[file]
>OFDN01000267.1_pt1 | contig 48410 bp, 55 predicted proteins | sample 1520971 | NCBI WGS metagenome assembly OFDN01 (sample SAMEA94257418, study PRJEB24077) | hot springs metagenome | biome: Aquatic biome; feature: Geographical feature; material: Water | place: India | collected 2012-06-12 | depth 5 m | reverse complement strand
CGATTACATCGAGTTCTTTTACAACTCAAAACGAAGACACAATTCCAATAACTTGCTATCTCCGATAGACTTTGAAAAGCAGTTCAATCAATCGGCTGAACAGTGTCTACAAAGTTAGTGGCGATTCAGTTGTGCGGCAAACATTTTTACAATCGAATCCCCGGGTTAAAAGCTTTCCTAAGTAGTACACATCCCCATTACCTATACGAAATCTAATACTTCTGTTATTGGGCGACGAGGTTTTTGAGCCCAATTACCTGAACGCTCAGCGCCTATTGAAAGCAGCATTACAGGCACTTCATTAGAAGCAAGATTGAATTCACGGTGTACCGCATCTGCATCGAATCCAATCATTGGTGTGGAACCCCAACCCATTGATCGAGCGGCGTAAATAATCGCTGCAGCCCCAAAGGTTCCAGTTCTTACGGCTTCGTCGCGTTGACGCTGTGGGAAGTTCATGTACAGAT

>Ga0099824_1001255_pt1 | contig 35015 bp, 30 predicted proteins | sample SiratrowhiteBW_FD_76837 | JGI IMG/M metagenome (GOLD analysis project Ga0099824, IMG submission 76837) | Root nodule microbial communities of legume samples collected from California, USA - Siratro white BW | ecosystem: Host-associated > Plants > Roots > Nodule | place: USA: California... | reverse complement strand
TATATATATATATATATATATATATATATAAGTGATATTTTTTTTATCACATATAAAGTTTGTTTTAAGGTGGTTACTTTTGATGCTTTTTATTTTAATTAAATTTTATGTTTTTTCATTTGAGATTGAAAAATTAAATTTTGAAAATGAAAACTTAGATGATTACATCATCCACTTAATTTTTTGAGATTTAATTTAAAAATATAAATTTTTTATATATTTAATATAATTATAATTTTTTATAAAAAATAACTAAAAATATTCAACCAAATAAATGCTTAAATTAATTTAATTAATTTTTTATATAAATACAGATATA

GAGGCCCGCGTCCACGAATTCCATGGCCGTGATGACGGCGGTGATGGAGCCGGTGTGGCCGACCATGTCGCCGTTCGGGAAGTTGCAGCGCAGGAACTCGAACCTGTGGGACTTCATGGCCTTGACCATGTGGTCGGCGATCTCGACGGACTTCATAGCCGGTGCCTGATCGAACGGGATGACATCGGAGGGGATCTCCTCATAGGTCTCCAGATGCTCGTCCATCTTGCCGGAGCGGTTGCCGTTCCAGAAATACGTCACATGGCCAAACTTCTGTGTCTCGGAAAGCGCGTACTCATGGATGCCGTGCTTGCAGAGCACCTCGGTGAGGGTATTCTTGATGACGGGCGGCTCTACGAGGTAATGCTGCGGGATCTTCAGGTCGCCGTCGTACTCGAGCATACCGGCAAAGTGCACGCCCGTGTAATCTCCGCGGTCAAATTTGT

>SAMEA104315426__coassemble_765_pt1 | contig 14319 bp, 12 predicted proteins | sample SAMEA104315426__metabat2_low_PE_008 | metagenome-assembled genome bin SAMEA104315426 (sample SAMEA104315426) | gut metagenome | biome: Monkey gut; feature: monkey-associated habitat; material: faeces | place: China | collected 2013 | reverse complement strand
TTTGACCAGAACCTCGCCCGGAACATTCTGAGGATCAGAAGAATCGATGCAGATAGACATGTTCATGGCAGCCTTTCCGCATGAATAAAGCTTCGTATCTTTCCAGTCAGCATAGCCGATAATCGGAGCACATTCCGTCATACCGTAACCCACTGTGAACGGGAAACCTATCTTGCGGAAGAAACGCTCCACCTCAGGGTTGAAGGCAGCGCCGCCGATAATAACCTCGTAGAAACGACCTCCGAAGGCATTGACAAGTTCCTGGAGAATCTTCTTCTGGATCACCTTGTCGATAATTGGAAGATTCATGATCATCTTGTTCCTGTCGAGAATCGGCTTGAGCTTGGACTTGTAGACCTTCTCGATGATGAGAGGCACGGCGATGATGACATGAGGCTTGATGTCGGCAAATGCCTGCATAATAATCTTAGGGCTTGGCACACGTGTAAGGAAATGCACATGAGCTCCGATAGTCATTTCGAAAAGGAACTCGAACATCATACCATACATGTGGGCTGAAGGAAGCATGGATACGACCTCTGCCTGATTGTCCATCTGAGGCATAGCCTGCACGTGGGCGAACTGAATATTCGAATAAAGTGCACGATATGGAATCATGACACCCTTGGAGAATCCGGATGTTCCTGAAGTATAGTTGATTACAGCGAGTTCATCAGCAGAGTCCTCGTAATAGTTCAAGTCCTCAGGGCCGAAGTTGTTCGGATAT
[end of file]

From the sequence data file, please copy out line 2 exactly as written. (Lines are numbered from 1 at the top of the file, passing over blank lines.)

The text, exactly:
CGATTACATCGAGTTCTTTTACAACTCAAAACGAAGACACAATTCCAATAACTTGCTATCTCCGATAGACTTTGAAAAGCAGTTCAATCAATCGGCTGAACAGTGTCTACAAAGTTAGTGGCGATTCAGTTGTGCGGCAAACATTTTTACAATCGAATCCCCGGGTTAAAAGCTTTCCTAAGTAGTACACATCCCCATTACCTATACGAAATCTAATACTTCTGTTATTGGGCGACGAGGTTTTTGAGCCCAATTACCTGAACGCTCAGCGCCTATTGAAAGCAGCATTACAGGCACTTCATTAGAAGCAAGATTGAATTCACGGTGTACCGCATCTGCATCGAATCCAATCATTGGTGTGGAACCCCAACCCATTGATCGAGCGGCGTAAATAATCGCTGCAGCCCCAAAGGTTCCAGTTCTTACGGCTTCGTCGCGTTGACGCTGTGGGAAGTTCATGTACAGAT